Our Doctor Who expert, Tony Cross, is journeying through all of time and space to bring us his thoughts on every available Doctor Episode. Today is the Tenth Doctor adventure Blink...
After the double-whammy of delight that was Human Nature - The Family of Blood we get Blink, which is equally wonderful but in quite a different way.
A little more light-hearted and Doctor lite, the episode is driven by a brilliant performance from Carey Mulligan as Sally Sparrow. I'm not sure where on her rise to Hollywood glory Mulligan was at this point but you can spot an actor destined for good things here. Sally Sparrow will probably go down as the Doctor Who companion that never was, which is a shame.
The story also introduces us to the Weeping Angels, a set of creatures so gobbledygook that their very existence is dependent on not looking each other. They're 'quantum locked' apparently. That probably means something to someone but like a lot of Doctor Who science sounds a lot more convincing when delivered by a good actor at ninety-five miles an hour - for which I salute David Tennant once more. If you stop to think about it for a moment then it becomes less convincing, like government economic policy.
The Weeping Angels are nicely sinister though, which is great, and Blink is nicely atmospheric. The Weeping Angels method of 'killing' people is also rather civilised, if a little confusing. No one really 'dies' but their potential...creatures of the abstract.... blah-di-blah. You know it looks less fun written down than it does on screen.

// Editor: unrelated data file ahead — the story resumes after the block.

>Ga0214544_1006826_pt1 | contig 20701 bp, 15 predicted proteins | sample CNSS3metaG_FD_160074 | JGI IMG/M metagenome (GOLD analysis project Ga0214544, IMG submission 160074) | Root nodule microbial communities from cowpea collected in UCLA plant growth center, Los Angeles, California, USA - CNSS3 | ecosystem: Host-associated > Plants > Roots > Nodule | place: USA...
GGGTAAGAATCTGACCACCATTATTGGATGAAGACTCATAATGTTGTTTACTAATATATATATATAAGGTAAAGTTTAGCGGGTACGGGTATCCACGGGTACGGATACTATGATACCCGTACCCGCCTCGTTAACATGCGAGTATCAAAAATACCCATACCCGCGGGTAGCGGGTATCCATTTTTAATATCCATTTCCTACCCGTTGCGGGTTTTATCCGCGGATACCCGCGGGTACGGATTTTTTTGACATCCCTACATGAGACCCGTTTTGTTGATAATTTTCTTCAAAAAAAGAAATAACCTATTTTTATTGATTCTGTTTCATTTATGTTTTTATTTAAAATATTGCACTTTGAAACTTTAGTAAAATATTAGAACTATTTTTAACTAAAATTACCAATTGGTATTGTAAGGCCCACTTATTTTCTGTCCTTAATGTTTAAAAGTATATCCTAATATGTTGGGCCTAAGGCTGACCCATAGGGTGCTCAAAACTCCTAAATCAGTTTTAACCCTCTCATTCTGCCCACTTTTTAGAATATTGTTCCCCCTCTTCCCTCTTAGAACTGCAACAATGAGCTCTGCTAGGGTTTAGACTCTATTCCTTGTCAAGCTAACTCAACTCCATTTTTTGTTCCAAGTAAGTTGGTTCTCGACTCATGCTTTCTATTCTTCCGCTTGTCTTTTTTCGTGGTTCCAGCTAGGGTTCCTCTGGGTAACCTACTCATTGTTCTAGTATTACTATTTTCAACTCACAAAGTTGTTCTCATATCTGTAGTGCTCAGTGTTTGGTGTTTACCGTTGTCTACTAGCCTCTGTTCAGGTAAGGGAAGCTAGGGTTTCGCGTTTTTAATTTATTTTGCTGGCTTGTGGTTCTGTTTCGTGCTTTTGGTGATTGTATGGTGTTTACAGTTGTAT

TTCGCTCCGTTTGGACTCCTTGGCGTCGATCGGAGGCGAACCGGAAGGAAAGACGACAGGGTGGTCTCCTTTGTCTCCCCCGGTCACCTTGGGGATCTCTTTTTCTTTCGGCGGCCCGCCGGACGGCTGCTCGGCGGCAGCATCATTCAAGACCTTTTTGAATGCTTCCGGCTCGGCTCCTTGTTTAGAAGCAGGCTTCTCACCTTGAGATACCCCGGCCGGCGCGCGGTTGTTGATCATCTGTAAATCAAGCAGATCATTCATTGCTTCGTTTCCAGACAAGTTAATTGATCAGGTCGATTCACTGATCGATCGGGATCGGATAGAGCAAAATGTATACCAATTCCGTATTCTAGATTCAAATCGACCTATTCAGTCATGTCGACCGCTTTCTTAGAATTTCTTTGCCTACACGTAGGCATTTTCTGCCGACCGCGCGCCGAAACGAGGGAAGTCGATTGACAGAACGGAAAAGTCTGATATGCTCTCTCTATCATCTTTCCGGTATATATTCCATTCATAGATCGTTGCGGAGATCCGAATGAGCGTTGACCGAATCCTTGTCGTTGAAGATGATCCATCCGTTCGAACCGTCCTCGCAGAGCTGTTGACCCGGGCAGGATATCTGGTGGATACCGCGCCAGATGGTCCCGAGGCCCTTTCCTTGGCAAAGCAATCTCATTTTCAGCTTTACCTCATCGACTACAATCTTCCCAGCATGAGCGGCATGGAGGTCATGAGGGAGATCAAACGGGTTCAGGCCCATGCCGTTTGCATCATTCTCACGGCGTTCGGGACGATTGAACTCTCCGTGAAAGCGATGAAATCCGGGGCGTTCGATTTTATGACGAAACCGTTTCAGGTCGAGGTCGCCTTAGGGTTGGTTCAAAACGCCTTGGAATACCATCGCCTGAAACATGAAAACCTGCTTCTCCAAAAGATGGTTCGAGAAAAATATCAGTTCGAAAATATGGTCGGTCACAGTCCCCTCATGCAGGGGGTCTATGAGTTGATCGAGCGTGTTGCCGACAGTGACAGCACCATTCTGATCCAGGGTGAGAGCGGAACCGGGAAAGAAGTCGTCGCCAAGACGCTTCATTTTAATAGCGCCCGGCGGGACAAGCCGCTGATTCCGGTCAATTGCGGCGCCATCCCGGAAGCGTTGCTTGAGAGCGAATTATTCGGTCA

Blink is great fun though and a highlight of Series Three so far. Not THE highlight, which I reckon is Human Nature-Family of Blood but still damn good.
It's also another Moffat script, which means playing around with the concept of Time travel and how time isn't quite as straightforward from the outside as it is from the inside. No Time's Arrow here, more Time's Wibbly-Wobbly Ball of Rubber Bands. Moffat is certainly a clever and thoughtful chap but I don't know, it feels a little like cheating sometimes. Like the Sonic Screwdrivers 1001 get outs for the Doctor Who writer, the 'leaving notes for yourself' school of Time Travel just doesn't seem very Doctor-ish to me. I like it when he has to respond to everything on a wing and a prayer, not a wing, a prayer and a series of helpful hints a future self has provided for him.
I am aware as I type all those words that I'm doing a bit of time travelling of my own, criticizing the over-whelming Moffatness of the future seasons rather that talking about Blink. Blink is also rather different in that it is Sally Sparrow who helps the Doctor with his future and so feels slightly less convenient than they sometimes do.
Partly of course I'm having a problem padding this out. It's always harder to write these articles when you like what you've seen, and I do like Blink a lot. I like Sally Sparrow. I like Larry Nightingale (Finlay Robertson) who makes a good foil for Sally. I like the melancholy ending to DI Billy Shipton's story. I like the pace and direction from Hettie MacDonald. I like the 'let’s scare the kids' post-story coda. I like the stories lightness of touch. I like the design of the Weeping Angels. I like the line about chickens.
So, you see it's hard to say much else. I do miss the Doctor, but this would have been a much different tale if he'd been there and Sally and Larry wouldn't have had quite so much room to breathe as characters.
Tony Cross is the creator of the wonderful Centurion Blog's found HERE and HERE.
Image – BBC.